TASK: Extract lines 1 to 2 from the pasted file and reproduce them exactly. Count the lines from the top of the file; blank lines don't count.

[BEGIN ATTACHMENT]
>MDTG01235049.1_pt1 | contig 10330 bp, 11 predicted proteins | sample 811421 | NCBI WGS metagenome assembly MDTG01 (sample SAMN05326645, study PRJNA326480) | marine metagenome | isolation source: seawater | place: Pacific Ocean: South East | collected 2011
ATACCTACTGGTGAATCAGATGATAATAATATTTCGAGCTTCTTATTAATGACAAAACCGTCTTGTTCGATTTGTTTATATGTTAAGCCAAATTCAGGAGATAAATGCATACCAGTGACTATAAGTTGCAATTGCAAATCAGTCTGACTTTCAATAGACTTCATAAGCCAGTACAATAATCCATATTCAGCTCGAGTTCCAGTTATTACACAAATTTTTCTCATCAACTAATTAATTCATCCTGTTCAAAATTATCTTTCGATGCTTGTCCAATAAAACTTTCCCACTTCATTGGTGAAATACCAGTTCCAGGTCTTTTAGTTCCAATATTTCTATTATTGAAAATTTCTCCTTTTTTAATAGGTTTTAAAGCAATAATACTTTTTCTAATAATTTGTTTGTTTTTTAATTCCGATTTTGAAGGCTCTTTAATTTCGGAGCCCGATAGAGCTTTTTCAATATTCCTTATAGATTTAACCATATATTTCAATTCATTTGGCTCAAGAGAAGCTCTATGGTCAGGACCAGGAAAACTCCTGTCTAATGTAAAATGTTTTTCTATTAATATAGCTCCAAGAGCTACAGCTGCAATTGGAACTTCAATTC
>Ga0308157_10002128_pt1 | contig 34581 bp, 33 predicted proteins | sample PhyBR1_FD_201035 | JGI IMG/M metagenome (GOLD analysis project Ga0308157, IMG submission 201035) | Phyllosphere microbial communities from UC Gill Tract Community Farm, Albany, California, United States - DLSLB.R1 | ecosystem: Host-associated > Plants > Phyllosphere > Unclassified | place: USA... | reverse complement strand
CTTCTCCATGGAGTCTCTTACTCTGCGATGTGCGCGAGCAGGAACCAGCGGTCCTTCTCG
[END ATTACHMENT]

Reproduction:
>MDTG01235049.1_pt1 | contig 10330 bp, 11 predicted proteins | sample 811421 | NCBI WGS metagenome assembly MDTG01 (sample SAMN05326645, study PRJNA326480) | marine metagenome | isolation source: seawater | place: Pacific Ocean: South East | collected 2011
ATACCTACTGGTGAATCAGATGATAATAATATTTCGAGCTTCTTATTAATGACAAAACCGTCTTGTTCGATTTGTTTATATGTTAAGCCAAATTCAGGAGATAAATGCATACCAGTGACTATAAGTTGCAATTGCAAATCAGTCTGACTTTCAATAGACTTCATAAGCCAGTACAATAATCCATATTCAGCTCGAGTTCCAGTTATTACACAAATTTTTCTCATCAACTAATTAATTCATCCTGTTCAAAATTATCTTTCGATGCTTGTCCAATAAAACTTTCCCACTTCATTGGTGAAATACCAGTTCCAGGTCTTTTAGTTCCAATATTTCTATTATTGAAAATTTCTCCTTTTTTAATAGGTTTTAAAGCAATAATACTTTTTCTAATAATTTGTTTGTTTTTTAATTCCGATTTTGAAGGCTCTTTAATTTCGGAGCCCGATAGAGCTTTTTCAATATTCCTTATAGATTTAACCATATATTTCAATTCATTTGGCTCAAGAGAAGCTCTATGGTCAGGACCAGGAAAACTCCTGTCTAATGTAAAATGTTTTTCTATTAATATAGCTCCAAGAGCTACAGCTGCAATTGGAACTTCAATTC